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The PROM: Musical redemption for a lesbian hero

Posted on July 8, 2024 by Sonoma Sun

In March of 2010, according to countless news reports, an 18-year-old lesbian high school senior at Itawamba Agricultural High School, named Constance McMillen, asked for permission to take her girlfriend to the prom. McMillen said she intended to wear a tuxedo.

The answer McMillen got from the Itawamba County School District, in Itawamba County Mississippi, reverberated across the state, all over the nation and around the world, finally coming to rest on a Broadway stage in 2018, on a Hollywood sound stage three years later, and on the Rotary Stage at the Sonoma Community Center as a Sonoma Arts Live production starting July 12.

That’s because the school district not only told McMillen she couldn’t bring a same-sex prom date or wear a tux, they also warned that if she and her girlfriend came separately but then slow danced together, they could be thrown out.

Rather than meekly acquiescing to the school district’s refusal, McMillen called the American Civil Liberties Union, and the ACLU promptly threatened to sue the school district, whereupon the school cancelled the prom. The inevitable lawsuit ended up in federal court which ruled McMillen’s First Amendment rights were violated. The ruling did not, however, require the school district to stage the canceled prom. 

But the district ultimately decided to allow McMillen and her girlfriend to attend the prom, held at a local country club, where, in the end, only seven people showed up. That’s because school parents had secretly planned a separate “decoy” prom that most of the students attended. More fodder for a fast evolving story worthy of being dramatized and set to music.

McMillen was inundated with social media attention – Lance Bass, Ellen DeGeneres and Green Day, among others, whipped up support and Ellen gave her a donated $30,000 check on air. Her ACLU lawsuit also struck gold. The school agreed to create a policy protecting students from discrimination on the basis of sexual orientation and gender identity, they paid McMillen $35,000 in damages, and had to pay her attorney’s fees and expenses totaling nearly $82,000. Subsequently, McMillen was named one of Glamour magazine’s 2010 Women of the Year and dubbed her “the accidental activist.”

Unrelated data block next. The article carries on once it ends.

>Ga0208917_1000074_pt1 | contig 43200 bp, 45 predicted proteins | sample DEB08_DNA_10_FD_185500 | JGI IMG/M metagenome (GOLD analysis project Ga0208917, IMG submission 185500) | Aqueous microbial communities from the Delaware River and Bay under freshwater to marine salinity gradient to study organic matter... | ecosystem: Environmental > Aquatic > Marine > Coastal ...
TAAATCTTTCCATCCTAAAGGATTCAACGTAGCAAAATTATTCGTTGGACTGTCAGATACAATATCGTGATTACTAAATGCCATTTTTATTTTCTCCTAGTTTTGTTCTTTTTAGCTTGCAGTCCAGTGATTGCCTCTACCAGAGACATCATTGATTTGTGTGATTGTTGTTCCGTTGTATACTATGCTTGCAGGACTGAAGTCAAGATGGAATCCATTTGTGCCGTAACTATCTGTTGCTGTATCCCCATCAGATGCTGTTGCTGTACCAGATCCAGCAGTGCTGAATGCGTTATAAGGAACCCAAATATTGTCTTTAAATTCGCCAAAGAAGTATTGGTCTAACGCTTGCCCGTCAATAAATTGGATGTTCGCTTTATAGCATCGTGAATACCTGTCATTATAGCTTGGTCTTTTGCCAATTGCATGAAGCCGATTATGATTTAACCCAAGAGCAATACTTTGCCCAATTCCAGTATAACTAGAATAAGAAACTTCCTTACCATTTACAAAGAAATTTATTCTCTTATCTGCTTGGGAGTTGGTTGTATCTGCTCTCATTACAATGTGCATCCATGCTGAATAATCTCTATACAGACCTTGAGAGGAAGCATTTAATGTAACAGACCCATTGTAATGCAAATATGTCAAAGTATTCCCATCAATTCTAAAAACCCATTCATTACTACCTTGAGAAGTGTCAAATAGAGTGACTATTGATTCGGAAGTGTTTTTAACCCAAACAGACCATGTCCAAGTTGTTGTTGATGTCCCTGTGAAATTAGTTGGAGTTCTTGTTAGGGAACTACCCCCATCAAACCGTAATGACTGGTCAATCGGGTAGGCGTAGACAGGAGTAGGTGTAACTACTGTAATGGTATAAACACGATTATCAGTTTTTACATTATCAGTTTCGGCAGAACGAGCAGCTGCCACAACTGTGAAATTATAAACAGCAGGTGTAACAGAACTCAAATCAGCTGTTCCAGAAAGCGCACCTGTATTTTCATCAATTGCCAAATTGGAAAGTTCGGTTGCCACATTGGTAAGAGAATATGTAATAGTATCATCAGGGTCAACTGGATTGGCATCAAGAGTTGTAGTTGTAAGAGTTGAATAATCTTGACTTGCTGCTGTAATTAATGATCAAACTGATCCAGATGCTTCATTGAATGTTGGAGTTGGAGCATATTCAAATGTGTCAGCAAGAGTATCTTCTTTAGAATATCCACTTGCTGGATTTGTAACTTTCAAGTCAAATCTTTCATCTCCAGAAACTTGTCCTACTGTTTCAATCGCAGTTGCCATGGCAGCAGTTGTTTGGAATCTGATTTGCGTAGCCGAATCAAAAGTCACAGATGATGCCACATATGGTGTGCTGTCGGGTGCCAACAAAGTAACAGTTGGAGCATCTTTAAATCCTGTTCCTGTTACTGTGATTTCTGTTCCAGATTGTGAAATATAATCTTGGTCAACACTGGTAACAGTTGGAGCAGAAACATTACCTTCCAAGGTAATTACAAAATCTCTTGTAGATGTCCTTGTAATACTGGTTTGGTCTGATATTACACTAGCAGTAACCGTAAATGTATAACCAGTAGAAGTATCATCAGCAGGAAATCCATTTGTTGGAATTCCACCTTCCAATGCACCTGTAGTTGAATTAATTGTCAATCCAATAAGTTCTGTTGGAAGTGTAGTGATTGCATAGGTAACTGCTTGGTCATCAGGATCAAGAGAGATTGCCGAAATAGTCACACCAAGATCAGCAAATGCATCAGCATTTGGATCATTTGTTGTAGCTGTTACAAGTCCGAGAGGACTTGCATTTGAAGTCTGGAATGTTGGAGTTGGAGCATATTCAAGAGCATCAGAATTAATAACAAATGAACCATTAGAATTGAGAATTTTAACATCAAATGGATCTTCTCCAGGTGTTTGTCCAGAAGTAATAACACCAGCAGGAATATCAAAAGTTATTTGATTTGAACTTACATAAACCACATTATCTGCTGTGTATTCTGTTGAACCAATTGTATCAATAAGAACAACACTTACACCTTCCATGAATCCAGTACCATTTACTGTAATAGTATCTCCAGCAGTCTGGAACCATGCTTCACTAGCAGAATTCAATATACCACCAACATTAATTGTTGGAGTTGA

Best of all, perhaps, McMillen’s story was reworked into a Broadway musical – “The Prom”– that inevitably became a Netflix movie with a remarkable cast, including Meryl Streep, James Corden, Nicole Kidman, Ariana DeBose, Jo Ellen Pellman, Keegan-Michael Key, Tracey Ullman and more.

The story was shifted to Indiana and stitched into the plot of a failed Broadway show, but somehow it all works, and the film version got great reviews. The SAL production runs for 11 performances July 12-28.

Jonathen Blue, familiar to SAL audiences for his acting and choreography skills, is directing for the first time on the Rotary Stage, and is excited to bring this show to life as Director and Choreographer. Music Direction is by Dr. Christina Howell.

SAL Artistic Director Jaime Love, who is also the 2023 Sonoma Trasure Artist, says, “We have a great crew working on this show, with lots of actors making their debut on the SAL stage.” says Artistic Director Jaime Love.

Hannah Passanisi (Guys and Dolls) stars as shy student Emma Nolan, in love with warm-hearted Alyssa Greene, played by SAL newcomer Pilar Gonzales. Julia Holsworth (Mermans Apprentice) plays Alyssa’s straitlaced PTA President mom, Mrs. Greene. The Broadway crusaders are Dani Beem (Sunset Boulevard) as Broadway diva Dee Dee Allen; Tim Setzer (Sunset Boulevard) as self-indulgent, over-the-top Barry Glickman; and Chelsea Smith (Guys and Dolls) as Broadway dancer Angie Dickinson. Principal Hawkins is played by Phillip Percy Williams (Aint Misbehavin‘). New to SAL’s stage are Jeremy Berrick as pretentious, pompous Trent Oliver, and Bright Eastman as agent Sheldon Saperstein. The high school students of Edgewater, Indiana, are played by Emma Sutherland, Austin Aquino Harrison, Aidan Pryor, Phi Tran, Cecelia Brenner, Lydia Louviere, Addie Lowe, and Reina Gibbs. Caitlin Gurtner, Tika Moon, Ari Nicole, Isabelle Mc Loone, and Lindsay John (a SAL Board member) make up the Ensemble, playing a number of roles.

Opening night (July 12) will feature a reception at 6:45 p.m. and guests are encouraged to wear their finest prom attire and enjoy Prom-themed munchies, cocktails and mocktails included in their ticket for the show. Prizes for the best-dressed Kings and Queens of the Prom will be awarded two tickets to an upcoming SAL show of their choice.

The Prom runs Thursday-Saturdays at 7:30 p.m., and Sunday matinees at 2 p.m. on the Rotary Stage, Andrews Hall, Sonoma Community Center, 276 East Napa Street. For more information, go to sonomaartslive.org.




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